At the FEU (Far Eastern University) Institute of Technology, FEU Alabang and FEU Diliman, for example, we have a new digitalized educational system called Mastery-based Individualized Learning Enhancement System (Miles). We tailored it to be inclusive by offering three modes of learning delivery that could suit the time and resources of any of our students.
We designed Miles to help students study anywhere at their own pace and secure learning materials either online or by requesting soft or hard copies for a minimal fee. The system benefits students from all walks of life, including those with limited internet connection. In their case, they are not required to constantly stay online. They could only use the internet to seek feedback from their teachers and take formative and summative assessments, which are conducted at the end of each module of their course.
The system also allows teachers to monitor the performance of students as a way to address possible learning gaps and better curate the learning experience according to the needs of learners.
Miles is also unique because of its utilization of the “Mastery Network,” which is basically a technological strategy in education that enables students to achieve a level of mastery in prerequisite topics before proceeding to learn subsequent ones. In other words, students would stay in one module until they learned the skills and knowledge necessary to move on to the next module. FEU is proud to be a pioneer in this advanced educational system, the first of its kind in the Philippines.
In this way, we are able to promote higher learning, as well as encourage students to produce higher knowledge output. It also reimagines the formula of the country’s traditional education system, which typically allows students to move on to the next subject just by getting a passing grade, which doesn’t necessarily mean they mastered that subject.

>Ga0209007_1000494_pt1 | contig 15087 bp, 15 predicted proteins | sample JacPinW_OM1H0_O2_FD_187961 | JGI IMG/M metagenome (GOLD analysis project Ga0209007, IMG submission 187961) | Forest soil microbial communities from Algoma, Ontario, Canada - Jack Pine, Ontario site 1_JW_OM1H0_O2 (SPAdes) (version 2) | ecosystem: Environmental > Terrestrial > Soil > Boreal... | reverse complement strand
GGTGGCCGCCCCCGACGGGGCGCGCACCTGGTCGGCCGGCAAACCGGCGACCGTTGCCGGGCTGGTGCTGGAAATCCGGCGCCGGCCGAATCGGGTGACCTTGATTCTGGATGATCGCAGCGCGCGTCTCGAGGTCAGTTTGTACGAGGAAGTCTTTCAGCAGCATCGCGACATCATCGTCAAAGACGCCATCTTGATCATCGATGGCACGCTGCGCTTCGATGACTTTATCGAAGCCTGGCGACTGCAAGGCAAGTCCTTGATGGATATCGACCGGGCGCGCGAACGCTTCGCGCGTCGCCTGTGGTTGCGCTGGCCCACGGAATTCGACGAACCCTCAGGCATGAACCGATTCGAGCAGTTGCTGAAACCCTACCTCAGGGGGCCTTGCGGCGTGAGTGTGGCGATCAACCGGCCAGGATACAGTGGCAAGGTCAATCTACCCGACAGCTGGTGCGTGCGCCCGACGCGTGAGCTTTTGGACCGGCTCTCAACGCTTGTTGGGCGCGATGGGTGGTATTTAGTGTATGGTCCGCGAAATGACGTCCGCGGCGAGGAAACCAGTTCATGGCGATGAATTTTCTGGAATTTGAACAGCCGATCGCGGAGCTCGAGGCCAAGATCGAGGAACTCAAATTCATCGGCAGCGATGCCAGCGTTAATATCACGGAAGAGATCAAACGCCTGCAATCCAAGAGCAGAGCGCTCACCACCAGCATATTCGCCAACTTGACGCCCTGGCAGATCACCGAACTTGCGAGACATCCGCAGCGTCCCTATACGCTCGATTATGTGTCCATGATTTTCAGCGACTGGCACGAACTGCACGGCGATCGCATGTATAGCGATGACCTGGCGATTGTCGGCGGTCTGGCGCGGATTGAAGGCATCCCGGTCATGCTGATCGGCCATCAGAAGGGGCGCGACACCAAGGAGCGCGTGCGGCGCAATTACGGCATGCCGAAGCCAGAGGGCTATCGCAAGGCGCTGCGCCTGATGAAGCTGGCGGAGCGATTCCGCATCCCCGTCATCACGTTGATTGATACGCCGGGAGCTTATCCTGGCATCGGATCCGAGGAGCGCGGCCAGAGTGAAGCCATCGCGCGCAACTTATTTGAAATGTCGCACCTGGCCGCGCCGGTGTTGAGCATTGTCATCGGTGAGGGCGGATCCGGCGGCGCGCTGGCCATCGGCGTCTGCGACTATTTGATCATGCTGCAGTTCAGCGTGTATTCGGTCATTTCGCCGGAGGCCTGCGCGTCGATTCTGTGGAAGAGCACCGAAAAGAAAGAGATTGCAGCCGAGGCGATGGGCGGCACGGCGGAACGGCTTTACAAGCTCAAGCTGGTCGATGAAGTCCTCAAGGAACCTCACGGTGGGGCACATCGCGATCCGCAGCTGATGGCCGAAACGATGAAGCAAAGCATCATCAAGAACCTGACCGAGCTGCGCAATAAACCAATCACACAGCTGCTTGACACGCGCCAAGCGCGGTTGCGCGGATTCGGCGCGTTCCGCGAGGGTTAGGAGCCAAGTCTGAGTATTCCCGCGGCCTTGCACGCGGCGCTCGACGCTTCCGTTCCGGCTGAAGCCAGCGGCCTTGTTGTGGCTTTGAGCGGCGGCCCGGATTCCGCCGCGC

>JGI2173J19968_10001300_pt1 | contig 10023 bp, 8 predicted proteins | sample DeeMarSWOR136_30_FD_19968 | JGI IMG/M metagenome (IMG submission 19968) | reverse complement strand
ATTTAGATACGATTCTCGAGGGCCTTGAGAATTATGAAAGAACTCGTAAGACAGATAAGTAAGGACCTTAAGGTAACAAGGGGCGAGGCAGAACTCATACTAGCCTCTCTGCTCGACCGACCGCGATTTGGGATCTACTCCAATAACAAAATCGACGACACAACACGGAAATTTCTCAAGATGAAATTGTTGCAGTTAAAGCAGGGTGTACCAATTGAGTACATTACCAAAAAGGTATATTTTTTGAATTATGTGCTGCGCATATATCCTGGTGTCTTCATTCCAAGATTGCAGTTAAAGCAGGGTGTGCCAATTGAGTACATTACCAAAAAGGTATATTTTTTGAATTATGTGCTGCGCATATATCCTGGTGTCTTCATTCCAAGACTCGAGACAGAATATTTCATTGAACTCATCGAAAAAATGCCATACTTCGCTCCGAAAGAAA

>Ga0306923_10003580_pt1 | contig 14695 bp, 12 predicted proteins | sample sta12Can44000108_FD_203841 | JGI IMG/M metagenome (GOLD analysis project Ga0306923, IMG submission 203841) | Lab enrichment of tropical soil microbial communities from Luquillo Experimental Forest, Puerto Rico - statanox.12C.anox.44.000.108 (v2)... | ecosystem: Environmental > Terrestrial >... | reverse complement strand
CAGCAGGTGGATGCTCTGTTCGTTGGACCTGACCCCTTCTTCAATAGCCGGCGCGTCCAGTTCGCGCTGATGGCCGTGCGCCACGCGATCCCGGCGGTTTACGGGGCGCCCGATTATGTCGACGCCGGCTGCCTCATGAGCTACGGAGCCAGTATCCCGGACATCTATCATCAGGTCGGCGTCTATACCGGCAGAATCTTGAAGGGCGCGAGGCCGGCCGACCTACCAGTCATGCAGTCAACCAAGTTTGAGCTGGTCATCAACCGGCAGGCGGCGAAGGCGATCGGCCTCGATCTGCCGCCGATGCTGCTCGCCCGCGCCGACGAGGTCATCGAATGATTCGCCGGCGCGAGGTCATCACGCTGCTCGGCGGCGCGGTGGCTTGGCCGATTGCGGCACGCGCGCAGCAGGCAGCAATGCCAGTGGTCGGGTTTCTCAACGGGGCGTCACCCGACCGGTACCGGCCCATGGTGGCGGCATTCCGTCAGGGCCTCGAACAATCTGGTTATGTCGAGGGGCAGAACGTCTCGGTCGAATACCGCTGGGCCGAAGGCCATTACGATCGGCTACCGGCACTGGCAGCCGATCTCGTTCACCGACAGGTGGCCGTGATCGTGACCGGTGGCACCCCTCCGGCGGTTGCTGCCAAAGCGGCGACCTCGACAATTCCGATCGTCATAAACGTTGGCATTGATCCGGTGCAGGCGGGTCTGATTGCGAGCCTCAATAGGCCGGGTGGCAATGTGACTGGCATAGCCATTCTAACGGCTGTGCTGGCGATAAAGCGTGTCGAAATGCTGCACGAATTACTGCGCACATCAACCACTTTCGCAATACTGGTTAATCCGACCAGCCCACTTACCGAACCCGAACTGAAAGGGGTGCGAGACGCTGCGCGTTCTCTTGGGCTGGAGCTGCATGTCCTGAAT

In the United Kingdom, several educational institutions similarly employ an individualized learning system called Century Tech. It is an artificial intelligence-powered teaching and learning platform that provides students micro-lessons to help address any gap in knowledge. It also customizes content, assessments and pathways for every learner.
Several universities in the US, such as the University of Arizona and California State University, Long Beach, use Desire2Learn or D2L. It is designed for personal learning, giving students legroom to learn on their own terms and notifying educators of learners that need extra help.
Through tailored individualized learning systems like these, students could study at their own pace and access educational materials according to their own time and resources on hand.
As we continue to fight the pandemic, comprehensive learning systems that could substitute traditional classroom settings could become a great foundation for education in the “new normal.” By making learning opportunities more accessible to all, these systems could prove that education is truly a right, rather than a privilege. As the late South African leader Nelson Mandela once said, education is the most powerful weapon that you could use to change the world.
Dr. Benson Tan is the senior executive director of the FEU Institute of Technology.